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Posted by on Mar 12, 2012 in Legislation Affecting Seniors, Long-term Care, Senior Health | 0 comments

How are the Presidential Candidates faring on long-term care issues?

 Observers of senior issues are noticing a lack of discussion in this year’s run-up to the Presidential election regarding long-term care.  According to a recent Forbes article by Howard Gleckman, “Long-term care services are not on the front burner of the Presidential campaign. They are not on the back burner. They are, it seems, not even on the stove.”

Considering the vast numbers of individuals who will likely enter long-term care facilities in the near future, the candidate’s silence on the topic is disappointing to some, and alarming to others.  Fifteen national advocacy groups surveyed the five candidates on their long-term care platform, and only President Obama and former House Speaker Newt Gingrich responded.  Mitt Romney, Rick Santorum, and Ron Paul did not answer the survey.

According to Forbes, President Obama showed little interest in the 2008 election in long-term care support and not much has changed since then.  “He merely recited past efforts aimed at supporting home and community based care, workforce training, and caregivers. He noted the failure of the CLASS Act but offered no new alternatives. He did not say that his most recent budget would freeze or cut funding for many critical supports for the elderly and younger people with disabilities.”

Speaker Gingrich did speak to his interest in long-term care issues, calling for the repeal of the 2010 Affordable Care Act, the turning of Medicare from a guaranteed federal benefit into a defined contribution program, and replacing the existing Medicaid system with a federal block grant.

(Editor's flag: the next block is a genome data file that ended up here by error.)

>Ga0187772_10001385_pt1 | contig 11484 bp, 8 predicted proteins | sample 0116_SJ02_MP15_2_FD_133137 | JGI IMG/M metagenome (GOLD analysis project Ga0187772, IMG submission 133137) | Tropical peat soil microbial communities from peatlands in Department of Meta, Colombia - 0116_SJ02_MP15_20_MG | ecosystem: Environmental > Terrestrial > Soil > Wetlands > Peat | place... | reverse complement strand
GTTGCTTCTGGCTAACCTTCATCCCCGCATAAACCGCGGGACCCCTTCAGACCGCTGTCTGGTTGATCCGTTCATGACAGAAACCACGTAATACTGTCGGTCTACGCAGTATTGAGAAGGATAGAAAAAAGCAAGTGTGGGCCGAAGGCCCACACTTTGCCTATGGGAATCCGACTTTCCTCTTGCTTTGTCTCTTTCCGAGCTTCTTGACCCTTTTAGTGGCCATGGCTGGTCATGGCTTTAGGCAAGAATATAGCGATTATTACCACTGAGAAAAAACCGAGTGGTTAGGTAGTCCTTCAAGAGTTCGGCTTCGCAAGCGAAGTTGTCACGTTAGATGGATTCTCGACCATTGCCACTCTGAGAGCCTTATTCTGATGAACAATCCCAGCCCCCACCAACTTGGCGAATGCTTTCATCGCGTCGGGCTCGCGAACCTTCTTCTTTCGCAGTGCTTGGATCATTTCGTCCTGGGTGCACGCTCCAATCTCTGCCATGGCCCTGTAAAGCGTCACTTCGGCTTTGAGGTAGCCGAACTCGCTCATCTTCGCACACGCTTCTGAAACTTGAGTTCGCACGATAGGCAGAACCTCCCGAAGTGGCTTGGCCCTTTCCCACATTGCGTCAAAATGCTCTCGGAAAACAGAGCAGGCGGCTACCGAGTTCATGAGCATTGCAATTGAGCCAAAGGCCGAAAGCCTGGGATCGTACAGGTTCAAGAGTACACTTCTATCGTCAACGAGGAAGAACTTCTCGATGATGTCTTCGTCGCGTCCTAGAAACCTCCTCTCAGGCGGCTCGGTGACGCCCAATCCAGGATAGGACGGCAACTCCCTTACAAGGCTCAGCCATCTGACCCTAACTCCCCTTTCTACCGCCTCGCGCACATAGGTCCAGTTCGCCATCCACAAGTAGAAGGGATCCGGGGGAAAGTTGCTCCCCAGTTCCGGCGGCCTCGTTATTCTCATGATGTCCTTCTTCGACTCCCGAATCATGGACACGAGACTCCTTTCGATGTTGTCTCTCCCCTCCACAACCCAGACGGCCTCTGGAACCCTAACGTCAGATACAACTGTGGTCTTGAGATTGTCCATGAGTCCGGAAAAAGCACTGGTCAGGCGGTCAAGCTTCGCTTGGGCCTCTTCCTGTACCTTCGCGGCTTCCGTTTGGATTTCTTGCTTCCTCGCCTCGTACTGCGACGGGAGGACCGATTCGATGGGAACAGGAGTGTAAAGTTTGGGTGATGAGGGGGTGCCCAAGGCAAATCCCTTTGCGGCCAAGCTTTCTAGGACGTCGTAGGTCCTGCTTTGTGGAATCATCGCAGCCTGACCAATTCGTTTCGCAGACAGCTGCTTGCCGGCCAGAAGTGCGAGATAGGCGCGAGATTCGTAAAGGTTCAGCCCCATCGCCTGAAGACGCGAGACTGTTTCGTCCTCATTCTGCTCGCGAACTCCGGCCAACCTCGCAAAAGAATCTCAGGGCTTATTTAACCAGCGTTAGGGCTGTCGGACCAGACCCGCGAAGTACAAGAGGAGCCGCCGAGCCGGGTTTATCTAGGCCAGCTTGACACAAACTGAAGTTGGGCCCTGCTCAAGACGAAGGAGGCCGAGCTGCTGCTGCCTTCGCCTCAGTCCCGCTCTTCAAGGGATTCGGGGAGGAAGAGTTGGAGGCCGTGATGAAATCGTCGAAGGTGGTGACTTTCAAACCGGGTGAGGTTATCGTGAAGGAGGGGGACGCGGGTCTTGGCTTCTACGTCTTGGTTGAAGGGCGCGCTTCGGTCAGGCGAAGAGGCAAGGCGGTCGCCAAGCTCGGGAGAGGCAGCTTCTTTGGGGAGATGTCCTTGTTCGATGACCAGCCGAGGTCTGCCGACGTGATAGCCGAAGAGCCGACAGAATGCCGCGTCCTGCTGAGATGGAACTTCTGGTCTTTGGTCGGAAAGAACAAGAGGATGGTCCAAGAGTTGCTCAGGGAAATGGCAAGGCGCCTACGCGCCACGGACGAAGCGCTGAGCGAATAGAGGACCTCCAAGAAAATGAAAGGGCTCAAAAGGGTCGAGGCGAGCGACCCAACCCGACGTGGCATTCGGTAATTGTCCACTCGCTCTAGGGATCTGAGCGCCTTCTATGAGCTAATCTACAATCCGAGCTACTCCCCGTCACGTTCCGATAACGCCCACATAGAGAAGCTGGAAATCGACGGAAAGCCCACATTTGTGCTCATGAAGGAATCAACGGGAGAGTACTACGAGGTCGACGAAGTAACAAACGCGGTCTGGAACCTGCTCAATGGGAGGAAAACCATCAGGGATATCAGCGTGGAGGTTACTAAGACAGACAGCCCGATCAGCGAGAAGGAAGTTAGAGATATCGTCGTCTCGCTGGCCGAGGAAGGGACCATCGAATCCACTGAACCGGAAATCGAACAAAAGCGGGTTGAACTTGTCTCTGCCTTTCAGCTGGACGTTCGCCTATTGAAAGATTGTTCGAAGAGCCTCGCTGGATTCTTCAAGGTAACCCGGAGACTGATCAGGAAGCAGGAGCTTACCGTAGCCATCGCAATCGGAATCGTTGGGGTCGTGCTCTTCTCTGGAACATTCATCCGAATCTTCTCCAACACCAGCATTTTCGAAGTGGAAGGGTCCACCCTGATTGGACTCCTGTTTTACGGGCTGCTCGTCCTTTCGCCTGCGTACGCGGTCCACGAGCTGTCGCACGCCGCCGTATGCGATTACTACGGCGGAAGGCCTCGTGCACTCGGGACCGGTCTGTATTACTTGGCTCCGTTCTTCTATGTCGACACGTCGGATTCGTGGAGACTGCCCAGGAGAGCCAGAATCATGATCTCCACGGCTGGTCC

However, Forbes noted that Gingrich’s platform was somewhat contradictory as he said consumers should be able to use tax-advantaged Health Savings Accounts and Flexible Savings Accounts to buy long-term care insurance, yet he has also proposed a flat income tax system that would seem to effectively end HSAs and FSAs.  Still, he largely promotes “new models of care” that will focus on primary medical care and home care, and embraced the use of new assistive devices (though no comment on how consumers would pay for them).

In addition, Forbes noted that Gingrich said Medicare should cover training for family caregivers, a “very interesting idea through it is not clear how such a mandate would be implemented once Gingrich shifts Medicare to a largely private insurance model.”

With so many Babyboomers, a group of consistent voters, set to retire and thinking about long-term needs, how do you think the candidates are faring on these issues?  What long-term care question would you ask of a candidate?   

Share your thoughts in the comment section below.

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